Australian captain Steve Smith declared the under-fire MCG pitch of no help to anyone on a day the Melbourne Cricket Club admitted the deck offered up during the Boxing Day Test had not been up to scratch.
Cricket officials have begun a review of the drop-in pitch described as a "bowlers' graveyard" in a bid to ensure there is no repeat.
The fourth Test ended in a draw on Saturday, with the lifeless deck providing no assistance for the bowlers and making batting even tougher.
Smith was also a roadblock for the tourists, finishing with an unbeaten ton - his third of the series - when play was called off early.
"I think it (pitch) just needs to do something. It hasn't changed over five days and I'd say if we were playing for the next couple of days it probably wouldn't change at all, either," Smith said.
"It's got to find a way to have some pace and bounce, or take some spin, or do something. Obviously, we saw a reasonable amount of reverse swing throughout the game but the ball just gets so soft so quickly because the surface is quite hard itself. It gets soft and doesn't carry through and it's really difficult to get people out.
"I don't know mind if they are flat as such. (It) just needs to have some pace and carry in them. This wicket just has none of that. It just skids through basically and, if you look at the keeper and the slips throughout the whole game, we're standing so close and I just don't think it's good for anyone."
Smith said he wasn't against drop-in pitches, pointing out the Adelaide Oval was one of the best overall decks in the country.
England captain Joe Root also said the pitch had not been up to scratch for an Ashes Test.
"I don't think it is. As a player you turn up to the game and all you can do is respond to what is there in front of you. I think we did that. Obviously, you want to see results and you want to go out and win games. Unfortunately, we weren't able to do that this week," he said.
While there had only been one draw in the past 19 Tests at the MCG heading into the latest Ashes battle, the lack of life in the pitches used in recent years, not to mention the three draws in the Sheffield Shield this season, had raised concerns about the impact on the game, and spectators.
Michael Salvatore is the acting MCG curator until WACA curator Matt Page takes charge. Page had been under fire last week in Perth when water seeped under the covers, delaying the start of the final day of the third Test match.
The lack of pace during the fourth Test was reinforced in that David Warner limping to the slowest half-century of his Test career on Saturday - off 161 balls.
Australian coach Darren Lehmann and counterpart Trevor Bayliss had said they had hoped for a quicker deck, while England spearhead James Anderson said fans had suffered because of the lack of action.
Former Australian batsman Dean Jones has labelled the pitch a "bowlers' graveyard" while former England captain Geoff Boycott has said a "timeless Test could be played on this pitch and even then I am not sure you would get a result".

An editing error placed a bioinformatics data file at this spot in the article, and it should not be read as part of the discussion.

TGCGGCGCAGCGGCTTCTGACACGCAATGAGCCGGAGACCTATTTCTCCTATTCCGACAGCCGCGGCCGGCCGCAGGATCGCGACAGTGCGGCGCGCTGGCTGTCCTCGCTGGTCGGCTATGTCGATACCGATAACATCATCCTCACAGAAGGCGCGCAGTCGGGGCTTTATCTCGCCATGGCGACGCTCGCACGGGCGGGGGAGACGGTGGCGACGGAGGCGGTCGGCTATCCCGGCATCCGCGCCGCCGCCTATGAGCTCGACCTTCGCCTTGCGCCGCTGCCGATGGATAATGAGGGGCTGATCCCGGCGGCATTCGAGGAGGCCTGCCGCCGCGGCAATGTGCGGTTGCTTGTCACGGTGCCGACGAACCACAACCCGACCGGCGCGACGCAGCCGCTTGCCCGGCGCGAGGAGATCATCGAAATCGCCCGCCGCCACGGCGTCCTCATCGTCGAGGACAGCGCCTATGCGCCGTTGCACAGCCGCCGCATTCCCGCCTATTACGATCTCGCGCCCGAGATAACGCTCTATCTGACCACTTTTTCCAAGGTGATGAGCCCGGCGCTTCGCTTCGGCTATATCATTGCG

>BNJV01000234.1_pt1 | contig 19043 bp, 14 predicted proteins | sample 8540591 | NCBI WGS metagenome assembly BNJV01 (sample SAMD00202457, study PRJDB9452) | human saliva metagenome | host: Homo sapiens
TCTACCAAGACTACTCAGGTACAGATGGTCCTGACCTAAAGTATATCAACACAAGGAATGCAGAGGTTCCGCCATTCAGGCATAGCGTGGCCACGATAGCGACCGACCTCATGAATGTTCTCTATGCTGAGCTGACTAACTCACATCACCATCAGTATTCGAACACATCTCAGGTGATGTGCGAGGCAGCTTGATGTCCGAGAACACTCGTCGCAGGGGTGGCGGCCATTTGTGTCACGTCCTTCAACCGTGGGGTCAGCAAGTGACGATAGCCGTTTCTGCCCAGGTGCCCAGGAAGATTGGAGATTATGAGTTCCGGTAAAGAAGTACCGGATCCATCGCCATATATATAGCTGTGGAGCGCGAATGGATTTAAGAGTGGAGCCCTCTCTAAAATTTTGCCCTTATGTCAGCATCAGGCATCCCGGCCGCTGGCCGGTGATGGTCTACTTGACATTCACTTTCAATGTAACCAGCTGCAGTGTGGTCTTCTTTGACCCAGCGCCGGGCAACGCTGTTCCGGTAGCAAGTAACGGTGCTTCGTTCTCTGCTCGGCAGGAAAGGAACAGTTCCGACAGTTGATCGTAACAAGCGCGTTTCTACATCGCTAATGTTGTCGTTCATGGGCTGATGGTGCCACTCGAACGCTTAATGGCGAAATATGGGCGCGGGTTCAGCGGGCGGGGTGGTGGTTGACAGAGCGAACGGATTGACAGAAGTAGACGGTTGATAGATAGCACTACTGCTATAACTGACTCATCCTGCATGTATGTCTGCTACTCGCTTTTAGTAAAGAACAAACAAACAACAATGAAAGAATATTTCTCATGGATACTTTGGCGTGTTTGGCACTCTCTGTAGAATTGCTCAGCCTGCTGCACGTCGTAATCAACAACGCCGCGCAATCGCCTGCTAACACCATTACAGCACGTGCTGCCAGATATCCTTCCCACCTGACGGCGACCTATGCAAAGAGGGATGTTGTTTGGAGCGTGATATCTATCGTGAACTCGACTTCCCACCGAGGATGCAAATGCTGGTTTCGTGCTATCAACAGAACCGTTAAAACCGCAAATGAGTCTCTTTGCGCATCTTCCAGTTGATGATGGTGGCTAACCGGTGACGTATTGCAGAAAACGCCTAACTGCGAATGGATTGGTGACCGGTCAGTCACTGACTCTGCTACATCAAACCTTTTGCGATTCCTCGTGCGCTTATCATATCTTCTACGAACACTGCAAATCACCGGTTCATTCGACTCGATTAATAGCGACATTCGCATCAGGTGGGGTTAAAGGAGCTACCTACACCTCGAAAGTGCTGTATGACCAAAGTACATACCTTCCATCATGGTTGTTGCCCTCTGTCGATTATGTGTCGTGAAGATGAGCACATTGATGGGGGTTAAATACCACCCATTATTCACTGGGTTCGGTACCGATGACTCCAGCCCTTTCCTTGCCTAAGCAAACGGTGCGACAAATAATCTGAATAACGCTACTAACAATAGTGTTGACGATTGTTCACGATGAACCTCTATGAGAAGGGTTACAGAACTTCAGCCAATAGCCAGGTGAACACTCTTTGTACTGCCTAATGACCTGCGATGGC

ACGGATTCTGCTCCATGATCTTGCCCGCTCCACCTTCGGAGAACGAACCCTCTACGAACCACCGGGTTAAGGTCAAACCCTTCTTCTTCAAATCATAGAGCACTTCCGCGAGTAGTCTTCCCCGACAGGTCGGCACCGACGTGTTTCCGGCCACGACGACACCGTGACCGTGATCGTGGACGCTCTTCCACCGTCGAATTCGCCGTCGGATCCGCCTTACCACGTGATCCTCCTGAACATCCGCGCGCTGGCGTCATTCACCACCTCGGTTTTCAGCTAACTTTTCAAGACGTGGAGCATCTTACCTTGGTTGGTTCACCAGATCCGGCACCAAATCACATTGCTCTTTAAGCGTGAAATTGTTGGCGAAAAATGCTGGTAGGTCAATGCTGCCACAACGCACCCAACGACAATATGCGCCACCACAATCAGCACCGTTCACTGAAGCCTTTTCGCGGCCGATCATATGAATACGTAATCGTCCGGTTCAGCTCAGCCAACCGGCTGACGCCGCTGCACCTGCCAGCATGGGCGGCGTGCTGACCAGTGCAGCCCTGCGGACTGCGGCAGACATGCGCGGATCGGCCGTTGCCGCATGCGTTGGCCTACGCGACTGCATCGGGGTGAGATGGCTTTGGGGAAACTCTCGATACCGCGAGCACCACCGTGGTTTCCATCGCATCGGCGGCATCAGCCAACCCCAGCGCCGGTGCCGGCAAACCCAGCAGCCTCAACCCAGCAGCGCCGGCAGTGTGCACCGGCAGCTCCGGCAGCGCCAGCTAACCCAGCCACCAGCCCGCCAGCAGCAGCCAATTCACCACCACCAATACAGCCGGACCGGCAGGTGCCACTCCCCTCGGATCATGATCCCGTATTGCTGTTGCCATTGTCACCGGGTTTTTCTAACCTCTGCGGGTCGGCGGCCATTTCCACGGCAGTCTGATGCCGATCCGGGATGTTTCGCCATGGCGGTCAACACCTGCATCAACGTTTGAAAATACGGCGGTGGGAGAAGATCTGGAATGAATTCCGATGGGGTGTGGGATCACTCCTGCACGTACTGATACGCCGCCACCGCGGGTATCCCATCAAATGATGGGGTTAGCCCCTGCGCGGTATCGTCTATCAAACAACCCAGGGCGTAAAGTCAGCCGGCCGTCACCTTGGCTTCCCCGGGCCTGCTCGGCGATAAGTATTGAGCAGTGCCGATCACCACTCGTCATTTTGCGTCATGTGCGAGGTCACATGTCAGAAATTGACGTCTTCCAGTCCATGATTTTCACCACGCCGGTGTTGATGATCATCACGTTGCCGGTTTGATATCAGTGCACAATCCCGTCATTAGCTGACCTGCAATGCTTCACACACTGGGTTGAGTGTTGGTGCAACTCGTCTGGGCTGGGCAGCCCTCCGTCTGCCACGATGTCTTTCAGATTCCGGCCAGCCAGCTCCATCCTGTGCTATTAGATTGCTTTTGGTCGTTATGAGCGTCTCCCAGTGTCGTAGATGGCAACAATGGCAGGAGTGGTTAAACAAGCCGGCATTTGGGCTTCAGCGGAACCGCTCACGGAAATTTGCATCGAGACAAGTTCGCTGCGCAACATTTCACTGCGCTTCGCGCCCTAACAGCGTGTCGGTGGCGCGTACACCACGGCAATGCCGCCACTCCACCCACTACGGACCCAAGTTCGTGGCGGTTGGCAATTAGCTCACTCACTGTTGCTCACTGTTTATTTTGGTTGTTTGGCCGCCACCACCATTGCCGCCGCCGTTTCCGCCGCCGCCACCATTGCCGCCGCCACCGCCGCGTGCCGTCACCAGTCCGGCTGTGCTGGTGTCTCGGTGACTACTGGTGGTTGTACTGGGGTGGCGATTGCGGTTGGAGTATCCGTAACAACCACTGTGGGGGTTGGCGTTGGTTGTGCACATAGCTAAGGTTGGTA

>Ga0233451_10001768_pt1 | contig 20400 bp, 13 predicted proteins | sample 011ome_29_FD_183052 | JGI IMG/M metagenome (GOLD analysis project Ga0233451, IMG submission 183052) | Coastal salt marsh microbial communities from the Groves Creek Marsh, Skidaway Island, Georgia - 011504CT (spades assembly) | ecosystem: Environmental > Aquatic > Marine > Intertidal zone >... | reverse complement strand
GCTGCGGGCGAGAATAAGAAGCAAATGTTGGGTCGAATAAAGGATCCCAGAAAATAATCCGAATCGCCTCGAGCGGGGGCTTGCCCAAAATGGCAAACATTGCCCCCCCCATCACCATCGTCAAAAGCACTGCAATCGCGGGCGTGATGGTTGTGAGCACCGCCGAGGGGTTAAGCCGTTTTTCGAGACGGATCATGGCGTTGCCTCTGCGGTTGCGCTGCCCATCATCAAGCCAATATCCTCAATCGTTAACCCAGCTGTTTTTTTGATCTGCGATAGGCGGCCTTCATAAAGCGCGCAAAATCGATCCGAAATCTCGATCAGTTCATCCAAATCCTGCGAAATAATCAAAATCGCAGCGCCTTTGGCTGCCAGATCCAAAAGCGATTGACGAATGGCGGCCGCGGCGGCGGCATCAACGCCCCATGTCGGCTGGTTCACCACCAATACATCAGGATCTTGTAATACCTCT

MCC chief executive Stuart Fox said the pitch had also failed to deliver.
"While this Test pitch did produce a good contest, it has not contained the bounce and pace that we expected. As the game progressed, the surface did not deteriorate nor bring the level of unpredictability that was anticipated," he said.
"We review all elements of our performance at the conclusion of every event, and the quality of the pitch is no exception."
Cricket Victoria chief executive Tony Dodemaide said the pitch needed to provide "more variation".
"You want the pitch to break up, bring more players into the game, chasing runs or defending gets harder as the game goes on. I think these ones (pitches) are getting better and better, they are not breaking up. We need to talk about it, certainly," he said on ABC Radio.
"I stand to be corrected but if these are the original pitches that came into the ground, then they are probably over 10, nearly 15 years old now, and it might be the lifespan of a particular drop-in pitch might be shorter than we saw originally for the pitches that were in all year round. It might well be that we need to dig them out every so often and start again. Just that sweet spot for a pitch might be younger than what we are used to in a normal pitch."
The modern-day decks are nurtured off site and dropped into the MCG at the start of cricket season.
CA chief executive James Sutherland said this week quality pitches were "incredibly important to the future of Test cricket". A CA spokesman said on Saturday the governing body had been "disappointed" with the deck.
More than 88,000 fans showed up on Boxing Day, but thousands left disappointed midway through the final session because of a lack of contest between bat and ball, although Warner did supply an engaging century. Australia limped to 3-244 by stumps on day one.
This is Dodemaide's final summer in charge of CV. He is stepping down and will be replaced by CA executive Andrew Ingleton.